FSU has bestowed an honorary Doctor of Laws degree on Seminole Tribe of Florida member and General Counsel Jim Shore.
Shore’s honorary Doctor of Laws degree recognizes his lifetime achievements as a member of the Seminole Tribe of Florida—a 3,000-member, federally-recognized Indian tribe headquartered in Hollywood, Fla., with reservations totaling 90,000 acres in several parts of the state—and for his advocacy on its behalf as General Counsel. He is the first member of the Seminole Tribe to become an attorney, graduating from Stetson University College of Law in 1980.
Born in 1945 northwest of Lake Okeechobee on what is now the Brighton Seminole Reservation and raised in a traditional log and thatched-roof chickee hut, Shore overcame a physical disability—he was blinded in an automobile accident in 1970—as well as cultural challenges that made access to higher education more difficult.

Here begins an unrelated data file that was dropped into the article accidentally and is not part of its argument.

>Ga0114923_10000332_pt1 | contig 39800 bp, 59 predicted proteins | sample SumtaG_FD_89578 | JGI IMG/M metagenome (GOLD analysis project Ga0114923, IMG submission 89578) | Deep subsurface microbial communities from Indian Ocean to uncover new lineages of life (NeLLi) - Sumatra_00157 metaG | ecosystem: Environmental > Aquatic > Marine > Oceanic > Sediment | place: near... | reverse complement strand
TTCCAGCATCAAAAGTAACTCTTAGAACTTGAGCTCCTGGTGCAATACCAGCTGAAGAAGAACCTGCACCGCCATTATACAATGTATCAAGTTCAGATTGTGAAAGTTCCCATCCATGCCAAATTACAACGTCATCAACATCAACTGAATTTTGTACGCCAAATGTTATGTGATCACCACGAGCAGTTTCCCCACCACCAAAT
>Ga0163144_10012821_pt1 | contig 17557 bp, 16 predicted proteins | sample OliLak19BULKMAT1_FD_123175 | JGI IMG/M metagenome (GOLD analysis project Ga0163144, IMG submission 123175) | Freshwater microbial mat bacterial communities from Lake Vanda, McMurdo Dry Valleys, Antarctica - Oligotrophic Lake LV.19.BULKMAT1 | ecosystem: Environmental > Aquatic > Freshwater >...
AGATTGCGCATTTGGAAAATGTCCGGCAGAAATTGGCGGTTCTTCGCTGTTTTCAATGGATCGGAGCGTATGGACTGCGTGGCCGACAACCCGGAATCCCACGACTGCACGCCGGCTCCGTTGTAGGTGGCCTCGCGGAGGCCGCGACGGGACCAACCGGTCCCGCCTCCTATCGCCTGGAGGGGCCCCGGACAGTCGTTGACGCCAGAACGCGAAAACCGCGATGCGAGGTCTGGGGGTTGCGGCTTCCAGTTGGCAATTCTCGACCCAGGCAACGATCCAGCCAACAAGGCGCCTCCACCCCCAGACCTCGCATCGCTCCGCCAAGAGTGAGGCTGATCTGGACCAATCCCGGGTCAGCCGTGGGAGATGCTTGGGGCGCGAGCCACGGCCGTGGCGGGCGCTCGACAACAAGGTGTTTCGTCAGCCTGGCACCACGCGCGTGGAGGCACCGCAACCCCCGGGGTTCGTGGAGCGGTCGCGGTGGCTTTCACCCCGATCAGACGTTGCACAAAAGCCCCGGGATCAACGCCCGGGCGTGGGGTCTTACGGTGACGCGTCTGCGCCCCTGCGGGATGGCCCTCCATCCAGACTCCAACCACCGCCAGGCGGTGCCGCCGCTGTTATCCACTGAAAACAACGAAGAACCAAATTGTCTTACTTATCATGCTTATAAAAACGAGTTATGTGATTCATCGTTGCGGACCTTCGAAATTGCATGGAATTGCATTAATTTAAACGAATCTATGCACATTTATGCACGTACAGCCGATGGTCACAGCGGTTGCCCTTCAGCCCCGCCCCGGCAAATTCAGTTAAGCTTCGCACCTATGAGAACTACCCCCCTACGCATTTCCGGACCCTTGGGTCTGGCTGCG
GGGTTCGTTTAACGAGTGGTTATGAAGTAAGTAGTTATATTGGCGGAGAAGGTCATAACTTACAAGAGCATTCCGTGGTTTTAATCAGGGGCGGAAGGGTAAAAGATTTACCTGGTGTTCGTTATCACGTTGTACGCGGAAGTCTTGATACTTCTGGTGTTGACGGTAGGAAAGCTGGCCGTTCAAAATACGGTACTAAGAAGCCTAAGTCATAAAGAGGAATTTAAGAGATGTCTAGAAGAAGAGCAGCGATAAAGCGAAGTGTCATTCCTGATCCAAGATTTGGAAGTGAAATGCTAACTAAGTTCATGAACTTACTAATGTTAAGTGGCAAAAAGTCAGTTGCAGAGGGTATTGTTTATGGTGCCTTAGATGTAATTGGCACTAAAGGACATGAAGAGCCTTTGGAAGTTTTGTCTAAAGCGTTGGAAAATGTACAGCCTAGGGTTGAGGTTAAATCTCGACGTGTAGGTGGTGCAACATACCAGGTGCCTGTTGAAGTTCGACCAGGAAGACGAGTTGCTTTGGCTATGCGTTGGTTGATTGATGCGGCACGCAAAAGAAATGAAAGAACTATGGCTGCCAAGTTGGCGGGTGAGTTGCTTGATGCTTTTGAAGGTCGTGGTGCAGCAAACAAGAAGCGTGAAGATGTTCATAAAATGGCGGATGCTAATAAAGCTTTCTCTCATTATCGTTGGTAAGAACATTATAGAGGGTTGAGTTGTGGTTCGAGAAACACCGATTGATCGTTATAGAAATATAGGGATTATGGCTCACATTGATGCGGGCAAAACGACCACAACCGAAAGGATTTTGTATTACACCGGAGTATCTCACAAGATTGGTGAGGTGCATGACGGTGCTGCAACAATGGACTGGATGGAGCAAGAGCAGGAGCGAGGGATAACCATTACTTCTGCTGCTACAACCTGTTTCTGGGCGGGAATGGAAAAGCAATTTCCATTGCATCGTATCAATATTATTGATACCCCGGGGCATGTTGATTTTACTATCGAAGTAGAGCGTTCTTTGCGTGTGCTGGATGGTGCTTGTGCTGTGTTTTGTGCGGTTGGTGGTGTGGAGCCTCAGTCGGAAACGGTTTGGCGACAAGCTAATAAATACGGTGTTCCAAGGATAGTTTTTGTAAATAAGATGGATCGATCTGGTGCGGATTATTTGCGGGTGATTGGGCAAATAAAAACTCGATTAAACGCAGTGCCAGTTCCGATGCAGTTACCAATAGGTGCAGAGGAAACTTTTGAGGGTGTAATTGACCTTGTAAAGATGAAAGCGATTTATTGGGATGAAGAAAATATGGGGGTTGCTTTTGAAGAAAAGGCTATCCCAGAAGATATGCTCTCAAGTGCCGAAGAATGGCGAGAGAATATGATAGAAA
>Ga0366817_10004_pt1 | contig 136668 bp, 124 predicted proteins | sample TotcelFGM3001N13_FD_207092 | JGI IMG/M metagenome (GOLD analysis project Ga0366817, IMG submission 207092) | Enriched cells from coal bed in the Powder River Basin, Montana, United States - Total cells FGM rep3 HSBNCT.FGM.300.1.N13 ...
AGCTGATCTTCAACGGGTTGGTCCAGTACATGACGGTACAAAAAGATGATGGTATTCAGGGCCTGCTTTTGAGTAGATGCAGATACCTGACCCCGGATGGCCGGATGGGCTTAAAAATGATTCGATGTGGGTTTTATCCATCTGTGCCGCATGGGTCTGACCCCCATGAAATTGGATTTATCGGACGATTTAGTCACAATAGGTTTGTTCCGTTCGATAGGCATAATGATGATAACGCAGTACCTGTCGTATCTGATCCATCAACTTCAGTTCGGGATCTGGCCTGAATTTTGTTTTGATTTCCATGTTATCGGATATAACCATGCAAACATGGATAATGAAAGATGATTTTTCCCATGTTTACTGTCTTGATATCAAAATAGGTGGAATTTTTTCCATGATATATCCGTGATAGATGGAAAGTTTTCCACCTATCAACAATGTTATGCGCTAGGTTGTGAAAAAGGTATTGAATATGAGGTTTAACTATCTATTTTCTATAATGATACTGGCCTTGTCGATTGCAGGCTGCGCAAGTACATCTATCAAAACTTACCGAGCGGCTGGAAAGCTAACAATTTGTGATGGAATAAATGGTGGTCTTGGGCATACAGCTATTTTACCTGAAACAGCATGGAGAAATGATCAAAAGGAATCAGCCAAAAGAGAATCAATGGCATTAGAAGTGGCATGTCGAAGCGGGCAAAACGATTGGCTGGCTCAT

Shore’s legal work includes environmental issues, as well as economic development, human services and many other aspects of tribal government. He spearheaded the development and completion of the Seminole Hard Rock Hotel and Casinos in Tampa and Hollywood, Fla., which have become the economic engines underpinning the tribe’s future support of its education, health care, housing and environmental preservation.
His efforts to bring economic prosperity to the tribe have made huge differences to the health and welfare of his people.
As a tireless advocate for higher education for the Seminole Tribe’s children, Shore also has been an unwavering supporter of the tribe’s ties to FSU. He was a driving force behind the tribe’s historic written resolution last spring that supported FSU’s use of Seminole symbolism in the university’s academic and athletic activities.
His honorary degree is the 111th awarded—and the 19th honorary doctorate in Laws—since FSU’s founding 154 years ago.